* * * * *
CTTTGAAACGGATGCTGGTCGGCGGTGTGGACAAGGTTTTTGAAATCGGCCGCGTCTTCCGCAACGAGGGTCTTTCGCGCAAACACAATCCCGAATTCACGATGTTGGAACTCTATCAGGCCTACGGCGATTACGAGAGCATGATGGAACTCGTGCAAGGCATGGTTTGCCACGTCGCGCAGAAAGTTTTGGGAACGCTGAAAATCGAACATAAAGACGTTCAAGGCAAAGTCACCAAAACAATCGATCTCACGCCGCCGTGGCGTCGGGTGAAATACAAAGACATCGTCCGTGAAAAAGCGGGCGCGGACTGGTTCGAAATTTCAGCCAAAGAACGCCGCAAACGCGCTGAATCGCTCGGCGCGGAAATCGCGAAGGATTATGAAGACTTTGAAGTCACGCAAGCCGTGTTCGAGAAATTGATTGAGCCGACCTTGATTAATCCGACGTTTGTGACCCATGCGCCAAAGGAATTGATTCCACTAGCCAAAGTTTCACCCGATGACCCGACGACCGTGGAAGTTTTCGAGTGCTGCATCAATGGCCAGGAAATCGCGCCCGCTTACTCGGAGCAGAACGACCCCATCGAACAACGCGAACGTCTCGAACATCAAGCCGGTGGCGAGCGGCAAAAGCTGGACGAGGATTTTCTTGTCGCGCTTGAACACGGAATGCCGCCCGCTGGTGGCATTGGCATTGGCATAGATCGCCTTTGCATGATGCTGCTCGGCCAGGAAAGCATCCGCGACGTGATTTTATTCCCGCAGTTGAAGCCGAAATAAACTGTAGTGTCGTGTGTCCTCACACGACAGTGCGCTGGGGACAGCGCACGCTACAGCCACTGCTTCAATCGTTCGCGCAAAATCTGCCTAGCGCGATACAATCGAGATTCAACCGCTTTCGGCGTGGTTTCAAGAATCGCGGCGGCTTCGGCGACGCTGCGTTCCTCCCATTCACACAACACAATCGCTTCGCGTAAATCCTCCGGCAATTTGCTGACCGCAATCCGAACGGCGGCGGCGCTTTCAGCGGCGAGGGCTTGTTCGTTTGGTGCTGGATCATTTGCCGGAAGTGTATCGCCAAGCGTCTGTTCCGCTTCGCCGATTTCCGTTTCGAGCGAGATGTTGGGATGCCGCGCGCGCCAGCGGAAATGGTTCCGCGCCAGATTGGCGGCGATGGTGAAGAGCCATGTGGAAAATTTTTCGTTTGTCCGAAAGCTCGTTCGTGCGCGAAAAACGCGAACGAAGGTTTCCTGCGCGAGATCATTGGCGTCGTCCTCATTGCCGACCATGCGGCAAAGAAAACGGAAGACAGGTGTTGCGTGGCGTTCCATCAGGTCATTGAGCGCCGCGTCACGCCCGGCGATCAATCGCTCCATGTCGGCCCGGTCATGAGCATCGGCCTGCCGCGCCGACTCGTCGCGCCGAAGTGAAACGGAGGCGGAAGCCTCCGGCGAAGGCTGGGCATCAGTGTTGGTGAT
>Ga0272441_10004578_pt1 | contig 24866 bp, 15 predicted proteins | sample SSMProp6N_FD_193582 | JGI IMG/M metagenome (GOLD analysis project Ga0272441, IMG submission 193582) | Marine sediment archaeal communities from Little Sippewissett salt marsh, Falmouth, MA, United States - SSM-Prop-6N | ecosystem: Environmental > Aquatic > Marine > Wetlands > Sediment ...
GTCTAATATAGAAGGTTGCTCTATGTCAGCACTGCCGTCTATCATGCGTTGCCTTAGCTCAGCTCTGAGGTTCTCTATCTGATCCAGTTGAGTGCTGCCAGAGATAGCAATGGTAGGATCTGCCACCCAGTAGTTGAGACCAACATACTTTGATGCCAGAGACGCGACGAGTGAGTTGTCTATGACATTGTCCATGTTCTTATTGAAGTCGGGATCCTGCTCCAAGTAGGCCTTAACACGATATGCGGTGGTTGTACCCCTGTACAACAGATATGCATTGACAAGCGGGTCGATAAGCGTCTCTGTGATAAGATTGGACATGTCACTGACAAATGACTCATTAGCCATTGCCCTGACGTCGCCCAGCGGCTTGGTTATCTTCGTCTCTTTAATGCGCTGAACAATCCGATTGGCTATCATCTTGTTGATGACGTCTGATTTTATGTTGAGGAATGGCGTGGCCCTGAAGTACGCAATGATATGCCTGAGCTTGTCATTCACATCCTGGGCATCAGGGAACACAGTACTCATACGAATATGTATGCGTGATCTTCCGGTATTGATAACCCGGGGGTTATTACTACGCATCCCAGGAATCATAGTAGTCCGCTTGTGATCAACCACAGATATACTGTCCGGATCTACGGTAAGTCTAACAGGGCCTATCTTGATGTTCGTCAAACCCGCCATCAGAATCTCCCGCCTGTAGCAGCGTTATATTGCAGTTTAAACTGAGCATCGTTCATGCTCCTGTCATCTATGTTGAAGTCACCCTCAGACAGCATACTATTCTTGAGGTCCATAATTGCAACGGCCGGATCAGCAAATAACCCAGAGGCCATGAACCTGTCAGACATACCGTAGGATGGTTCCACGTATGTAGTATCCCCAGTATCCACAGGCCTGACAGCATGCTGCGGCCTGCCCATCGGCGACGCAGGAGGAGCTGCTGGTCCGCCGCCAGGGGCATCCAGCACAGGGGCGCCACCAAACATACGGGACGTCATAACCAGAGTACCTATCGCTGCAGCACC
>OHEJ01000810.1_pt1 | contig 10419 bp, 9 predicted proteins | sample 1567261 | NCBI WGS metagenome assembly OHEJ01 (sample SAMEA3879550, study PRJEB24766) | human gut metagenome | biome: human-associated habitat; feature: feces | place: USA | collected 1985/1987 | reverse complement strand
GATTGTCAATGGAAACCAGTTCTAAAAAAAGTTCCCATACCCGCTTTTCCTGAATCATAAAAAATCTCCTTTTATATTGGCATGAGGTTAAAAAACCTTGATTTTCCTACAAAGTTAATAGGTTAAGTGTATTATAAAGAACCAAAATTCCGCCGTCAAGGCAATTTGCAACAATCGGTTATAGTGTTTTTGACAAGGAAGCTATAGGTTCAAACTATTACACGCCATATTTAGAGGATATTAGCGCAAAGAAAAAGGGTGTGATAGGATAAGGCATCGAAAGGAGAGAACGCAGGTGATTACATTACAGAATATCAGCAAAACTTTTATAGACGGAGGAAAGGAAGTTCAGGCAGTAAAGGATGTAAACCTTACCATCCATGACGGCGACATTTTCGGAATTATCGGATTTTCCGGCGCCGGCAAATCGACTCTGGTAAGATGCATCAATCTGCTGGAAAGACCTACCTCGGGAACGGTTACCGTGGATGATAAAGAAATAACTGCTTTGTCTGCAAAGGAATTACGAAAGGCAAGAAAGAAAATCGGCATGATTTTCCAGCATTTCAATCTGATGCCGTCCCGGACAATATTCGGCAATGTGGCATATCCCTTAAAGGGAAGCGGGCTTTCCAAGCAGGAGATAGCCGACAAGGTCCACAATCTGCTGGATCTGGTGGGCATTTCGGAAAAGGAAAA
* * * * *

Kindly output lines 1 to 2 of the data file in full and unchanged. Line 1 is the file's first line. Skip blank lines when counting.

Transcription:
CTTTGAAACGGATGCTGGTCGGCGGTGTGGACAAGGTTTTTGAAATCGGCCGCGTCTTCCGCAACGAGGGTCTTTCGCGCAAACACAATCCCGAATTCACGATGTTGGAACTCTATCAGGCCTACGGCGATTACGAGAGCATGATGGAACTCGTGCAAGGCATGGTTTGCCACGTCGCGCAGAAAGTTTTGGGAACGCTGAAAATCGAACATAAAGACGTTCAAGGCAAAGTCACCAAAACAATCGATCTCACGCCGCCGTGGCGTCGGGTGAAATACAAAGACATCGTCCGTGAAAAAGCGGGCGCGGACTGGTTCGAAATTTCAGCCAAAGAACGCCGCAAACGCGCTGAATCGCTCGGCGCGGAAATCGCGAAGGATTATGAAGACTTTGAAGTCACGCAAGCCGTGTTCGAGAAATTGATTGAGCCGACCTTGATTAATCCGACGTTTGTGACCCATGCGCCAAAGGAATTGATTCCACTAGCCAAAGTTTCACCCGATGACCCGACGACCGTGGAAGTTTTCGAGTGCTGCATCAATGGCCAGGAAATCGCGCCCGCTTACTCGGAGCAGAACGACCCCATCGAACAACGCGAACGTCTCGAACATCAAGCCGGTGGCGAGCGGCAAAAGCTGGACGAGGATTTTCTTGTCGCGCTTGAACACGGAATGCCGCCCGCTGGTGGCATTGGCATTGGCATAGATCGCCTTTGCATGATGCTGCTCGGCCAGGAAAGCATCCGCGACGTGATTTTATTCCCGCAGTTGAAGCCGAAATAAACTGTAGTGTCGTGTGTCCTCACACGACAGTGCGCTGGGGACAGCGCACGCTACAGCCACTGCTTCAATCGTTCGCGCAAAATCTGCCTAGCGCGATACAATCGAGATTCAACCGCTTTCGGCGTGGTTTCAAGAATCGCGGCGGCTTCGGCGACGCTGCGTTCCTCCCATTCACACAACACAATCGCTTCGCGTAAATCCTCCGGCAATTTGCTGACCGCAATCCGAACGGCGGCGGCGCTTTCAGCGGCGAGGGCTTGTTCGTTTGGTGCTGGATCATTTGCCGGAAGTGTATCGCCAAGCGTCTGTTCCGCTTCGCCGATTTCCGTTTCGAGCGAGATGTTGGGATGCCGCGCGCGCCAGCGGAAATGGTTCCGCGCCAGATTGGCGGCGATGGTGAAGAGCCATGTGGAAAATTTTTCGTTTGTCCGAAAGCTCGTTCGTGCGCGAAAAACGCGAACGAAGGTTTCCTGCGCGAGATCATTGGCGTCGTCCTCATTGCCGACCATGCGGCAAAGAAAACGGAAGACAGGTGTTGCGTGGCGTTCCATCAGGTCATTGAGCGCCGCGTCACGCCCGGCGATCAATCGCTCCATGTCGGCCCGGTCATGAGCATCGGCCTGCCGCGCCGACTCGTCGCGCCGAAGTGAAACGGAGGCGGAAGCCTCCGGCGAAGGCTGGGCATCAGTGTTGGTGAT
>Ga0272441_10004578_pt1 | contig 24866 bp, 15 predicted proteins | sample SSMProp6N_FD_193582 | JGI IMG/M metagenome (GOLD analysis project Ga0272441, IMG submission 193582) | Marine sediment archaeal communities from Little Sippewissett salt marsh, Falmouth, MA, United States - SSM-Prop-6N | ecosystem: Environmental > Aquatic > Marine > Wetlands > Sediment ...